(first posted 1/24/2014) The Pacer and Matador Coupe were AMC’s Hail Mary passes. We all know how those turned out. So now what? AMC’s passenger car business was kaput, the company was essentially broke, and the development fund kitty might have just bought enough rounds of Leinenkugel at one of Kenosha’s watering holes for the executive team to thoroughly drown their sorrows. But somebody in the back shop was still coming up with ideas, and pretty radical ones at that.
Freed from having to worry about more pressing matters, a few AMC engineers led by Roy Lunn cobbled up a jacked-up Concord with a Jeep full-time AWD system. When AMC Chairman Gerry Meyers first saw it, his reaction was, “what the hell is this?” Pretty rich, coming from the guy who green-lighted the Gremlin and Pacer. But why the hell not? It’s not like we have anything else other than the Jeep Grand Wagoneer that we don’t have to practically give away. What have we got to lose? We’re as good as dead anyway.
The Eagle was green-lighted for production without any sort of proper market analysis or consumer clinics. Once the AMC brass figured out that it was something they desperately needed, they just rushed it into production.
From today’s vantage point, it’s pretty hard to imagine how different the automotive landscape was in and before 1980. No minivans, no CUVs, and SUVs were big heavy truck-based rigs with rough rides and abysmal fuel economy. Four wheel drive was something ranchers ordered on their pickups out west, except the Jeeps, of course. Audis were strictly FWD.
The Subaru wagon, which came out five years before the Eagle, was the pioneer in offering a four wheel drive passenger car, but that was still a part-time affair that could only be engaged in non-paved roads or snow, since there was no center differential. Not that this really hindered its exceptional versatility. There’s no doubt the 4WD Subaru must have been the key inspiration on those back-room AMC engineers. They already had the perfect AWD system, it was just a matter of placing under the right vehicle.
Jeep had introduced Quadra-Trac in 1973, a full-time system based on Borg-Warner’s innovative BW1339 transfer case and central locking differential. It was inspired by the revolutionary AWD system developed by Ferguson for the Jensen FF. As utilized in the Eagle, the system used an inter-axle differential pack utilizing a multi-clutch pack encased in silicone fluid to provide automatic limited slip function between the axles. It all worked like a charm.
The Eagle was truly a revolutionary car. It may have looked more than a bit silly, a Concord all jacked up and with plastic fender flares. And of course, the Eagle was a transitional vehicle leading to much more civilized small SUVs like Jeep’s own XJ Cherokee. Although the Cherokee and other SUVs were instantly “hot”, there were plenty of folks who weren’t yet ready to embrace that new fad. Plus, the S-10 Blazer, Cherokee and Bronco II were still a few years away in 1980. The Eagle created and owned a small but real market for itself, especially in snow and mountain country. It didn’t do much for AMC dealers hurting in Texas or Florida.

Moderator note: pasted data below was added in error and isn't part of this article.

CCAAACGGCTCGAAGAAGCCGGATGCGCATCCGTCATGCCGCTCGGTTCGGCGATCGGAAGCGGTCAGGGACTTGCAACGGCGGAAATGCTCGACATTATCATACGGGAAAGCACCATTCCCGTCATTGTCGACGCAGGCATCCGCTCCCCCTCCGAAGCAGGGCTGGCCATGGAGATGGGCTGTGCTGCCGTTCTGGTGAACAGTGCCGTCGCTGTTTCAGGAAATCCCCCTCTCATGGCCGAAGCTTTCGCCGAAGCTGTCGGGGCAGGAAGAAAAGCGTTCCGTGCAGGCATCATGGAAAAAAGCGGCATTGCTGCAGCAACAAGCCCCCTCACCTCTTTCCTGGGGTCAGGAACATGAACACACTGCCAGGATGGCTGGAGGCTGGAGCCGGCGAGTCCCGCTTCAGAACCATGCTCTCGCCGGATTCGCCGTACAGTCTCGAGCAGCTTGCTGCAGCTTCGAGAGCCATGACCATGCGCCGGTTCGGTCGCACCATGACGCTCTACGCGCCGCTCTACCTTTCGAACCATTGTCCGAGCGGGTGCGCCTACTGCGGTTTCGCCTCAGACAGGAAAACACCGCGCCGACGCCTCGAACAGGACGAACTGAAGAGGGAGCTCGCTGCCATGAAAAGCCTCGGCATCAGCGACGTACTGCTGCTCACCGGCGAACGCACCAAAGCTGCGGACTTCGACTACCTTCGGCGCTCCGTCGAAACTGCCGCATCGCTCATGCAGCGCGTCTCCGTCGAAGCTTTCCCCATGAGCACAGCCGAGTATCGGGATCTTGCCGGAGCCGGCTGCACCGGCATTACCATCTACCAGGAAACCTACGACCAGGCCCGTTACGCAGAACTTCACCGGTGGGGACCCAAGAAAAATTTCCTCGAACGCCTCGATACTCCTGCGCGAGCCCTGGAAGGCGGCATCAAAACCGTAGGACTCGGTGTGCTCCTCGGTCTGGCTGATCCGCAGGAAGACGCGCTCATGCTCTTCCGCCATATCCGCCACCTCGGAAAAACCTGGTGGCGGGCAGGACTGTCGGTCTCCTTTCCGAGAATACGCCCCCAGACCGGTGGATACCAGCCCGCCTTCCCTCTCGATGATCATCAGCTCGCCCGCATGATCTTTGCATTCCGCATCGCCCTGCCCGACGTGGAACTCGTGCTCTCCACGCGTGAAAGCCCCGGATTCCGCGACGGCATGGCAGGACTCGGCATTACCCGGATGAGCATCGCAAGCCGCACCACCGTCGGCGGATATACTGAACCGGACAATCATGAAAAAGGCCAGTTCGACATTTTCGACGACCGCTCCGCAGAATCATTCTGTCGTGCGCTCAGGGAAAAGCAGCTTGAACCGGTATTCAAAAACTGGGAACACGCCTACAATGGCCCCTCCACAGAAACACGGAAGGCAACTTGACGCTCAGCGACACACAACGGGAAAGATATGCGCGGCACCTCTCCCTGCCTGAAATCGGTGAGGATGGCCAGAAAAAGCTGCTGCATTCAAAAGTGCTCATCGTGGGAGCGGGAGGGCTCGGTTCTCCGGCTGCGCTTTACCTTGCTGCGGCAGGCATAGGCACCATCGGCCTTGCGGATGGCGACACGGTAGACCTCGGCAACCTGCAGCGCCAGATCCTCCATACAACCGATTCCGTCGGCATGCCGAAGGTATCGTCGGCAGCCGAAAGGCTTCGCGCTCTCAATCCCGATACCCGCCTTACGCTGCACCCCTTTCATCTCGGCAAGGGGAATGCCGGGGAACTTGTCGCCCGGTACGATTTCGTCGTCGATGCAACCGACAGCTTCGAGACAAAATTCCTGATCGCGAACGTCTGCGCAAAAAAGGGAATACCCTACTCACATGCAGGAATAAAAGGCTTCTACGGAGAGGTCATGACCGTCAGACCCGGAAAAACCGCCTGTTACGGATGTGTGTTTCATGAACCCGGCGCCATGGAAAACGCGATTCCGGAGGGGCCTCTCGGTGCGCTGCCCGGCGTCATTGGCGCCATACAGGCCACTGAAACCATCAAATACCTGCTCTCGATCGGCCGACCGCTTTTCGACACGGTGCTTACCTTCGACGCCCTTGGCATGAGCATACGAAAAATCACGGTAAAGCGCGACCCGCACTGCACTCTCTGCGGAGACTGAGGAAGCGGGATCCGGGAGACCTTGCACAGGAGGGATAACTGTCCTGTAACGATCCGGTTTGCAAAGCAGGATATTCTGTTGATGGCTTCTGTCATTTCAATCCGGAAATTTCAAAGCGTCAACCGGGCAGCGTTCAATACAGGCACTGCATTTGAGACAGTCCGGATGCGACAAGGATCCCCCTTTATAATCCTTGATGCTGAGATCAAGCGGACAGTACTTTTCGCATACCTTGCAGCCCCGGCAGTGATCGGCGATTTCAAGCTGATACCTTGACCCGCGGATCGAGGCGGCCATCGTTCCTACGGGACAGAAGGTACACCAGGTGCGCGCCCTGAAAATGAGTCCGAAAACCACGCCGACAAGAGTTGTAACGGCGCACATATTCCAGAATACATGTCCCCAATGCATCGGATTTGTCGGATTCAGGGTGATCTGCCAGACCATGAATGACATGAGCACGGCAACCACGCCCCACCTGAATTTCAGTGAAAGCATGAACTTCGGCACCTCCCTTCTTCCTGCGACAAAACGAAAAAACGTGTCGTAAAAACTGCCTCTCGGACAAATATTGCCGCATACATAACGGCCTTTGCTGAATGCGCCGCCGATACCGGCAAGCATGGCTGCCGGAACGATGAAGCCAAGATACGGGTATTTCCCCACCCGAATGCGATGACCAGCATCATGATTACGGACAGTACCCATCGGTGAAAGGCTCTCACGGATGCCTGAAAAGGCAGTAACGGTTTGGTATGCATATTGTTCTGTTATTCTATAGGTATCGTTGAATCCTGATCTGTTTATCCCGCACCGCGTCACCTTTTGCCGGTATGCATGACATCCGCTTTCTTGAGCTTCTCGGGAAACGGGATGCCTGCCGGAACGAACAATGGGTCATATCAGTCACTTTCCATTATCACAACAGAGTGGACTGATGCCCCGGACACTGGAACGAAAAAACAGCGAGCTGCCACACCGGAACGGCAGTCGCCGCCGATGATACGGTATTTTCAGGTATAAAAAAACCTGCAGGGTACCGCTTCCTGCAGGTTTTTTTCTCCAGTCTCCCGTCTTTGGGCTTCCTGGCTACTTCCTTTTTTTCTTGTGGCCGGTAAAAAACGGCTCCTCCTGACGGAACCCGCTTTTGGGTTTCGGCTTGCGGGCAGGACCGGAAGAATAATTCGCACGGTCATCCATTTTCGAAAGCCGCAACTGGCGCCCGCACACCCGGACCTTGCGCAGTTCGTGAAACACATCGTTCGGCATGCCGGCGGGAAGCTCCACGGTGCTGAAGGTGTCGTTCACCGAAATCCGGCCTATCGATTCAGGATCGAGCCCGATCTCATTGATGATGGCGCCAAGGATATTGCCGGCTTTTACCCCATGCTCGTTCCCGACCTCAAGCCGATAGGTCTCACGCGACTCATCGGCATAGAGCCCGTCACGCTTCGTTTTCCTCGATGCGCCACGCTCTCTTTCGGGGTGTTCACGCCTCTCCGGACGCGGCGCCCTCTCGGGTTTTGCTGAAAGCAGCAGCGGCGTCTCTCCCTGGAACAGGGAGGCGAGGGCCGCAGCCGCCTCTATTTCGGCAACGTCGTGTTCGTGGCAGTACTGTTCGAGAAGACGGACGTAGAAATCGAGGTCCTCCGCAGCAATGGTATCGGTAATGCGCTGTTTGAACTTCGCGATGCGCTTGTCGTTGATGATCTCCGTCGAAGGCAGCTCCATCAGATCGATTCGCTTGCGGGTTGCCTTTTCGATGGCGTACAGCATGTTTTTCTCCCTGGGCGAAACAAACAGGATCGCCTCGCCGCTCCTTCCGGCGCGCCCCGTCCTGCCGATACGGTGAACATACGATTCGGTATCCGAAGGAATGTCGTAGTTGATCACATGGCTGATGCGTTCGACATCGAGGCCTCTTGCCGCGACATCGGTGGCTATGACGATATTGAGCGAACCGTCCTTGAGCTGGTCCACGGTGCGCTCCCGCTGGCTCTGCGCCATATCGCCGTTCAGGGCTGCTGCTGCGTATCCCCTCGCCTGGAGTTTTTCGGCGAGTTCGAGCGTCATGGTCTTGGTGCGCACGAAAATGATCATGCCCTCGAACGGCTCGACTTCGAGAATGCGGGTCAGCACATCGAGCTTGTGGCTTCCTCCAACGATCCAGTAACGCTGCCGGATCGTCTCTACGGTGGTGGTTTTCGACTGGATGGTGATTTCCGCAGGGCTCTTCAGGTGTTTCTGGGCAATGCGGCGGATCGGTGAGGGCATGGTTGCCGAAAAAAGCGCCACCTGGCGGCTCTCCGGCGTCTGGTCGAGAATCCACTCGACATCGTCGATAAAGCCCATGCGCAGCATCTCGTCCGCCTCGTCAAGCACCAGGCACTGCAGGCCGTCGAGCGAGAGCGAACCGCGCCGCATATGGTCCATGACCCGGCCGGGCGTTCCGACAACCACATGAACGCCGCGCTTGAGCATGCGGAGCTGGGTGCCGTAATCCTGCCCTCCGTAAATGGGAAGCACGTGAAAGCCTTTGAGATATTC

That’s not to say that the Eagle didn’t have its limitations. It was still an elderly Concord body sitting on stilts, and everything that implied. Meaning, mediocre space utilization and ergonomics. The Eagle really wanted something new and bold sitting on its new and bold underpinnings, but that’s what there was, and it kept the lights on in Kenosha long enough until Renault started paying for the bills.
And the other limitation was under the hood. Like the Pacer, the Eagle, which gained 300 lbs along with its AWD, suffered from the smog-strangled 258 (4.2 L) six during those pre-fuel injection years. Performance was modest at best, and the thirst was great. AMC offered fours; first the GM Iron Duke, then their own 2.5 L four beginning in 1983. In truth, hardly any were actually built with the four; they were there to allow some half-way decent EPA numbers in the ads. The Eagle was just too big and heavy for the fours, especially since the AWD system typically backed up a Chrysler automatic.
Not surprisingly, the wagon version was by far the biggest seller over the Eagles’ fairly long life from 1980 through 1987. Over 100k wagons were sold during that time. The Gremlin-derived Spirit got the Eagle treatment too, and the odd little hatchback SX/4 (CC here) was the second biggest seller in its first year, followed by the four-door sedan, two-door sedan, and the other Spiritual oddity, the Kammback.
Undoubtedly, numerous folks have transplanted the Cherokee’s fuel injected 4.0 six into Eagles. Had that been available in the Eagle’s time, it would have really made an impact, not that the Eagle didn’t. It gave rise to the whole genre of AWD wagons and the Eagle can certainly be called the mother of all CUVs, depending on your personal definition of that rather vaguely defined acronym. Yes indeed; desperate times can be creative times, and Roy Lunn and his engineers deserve a pat on the back for their creative adaptation of what they had at hand.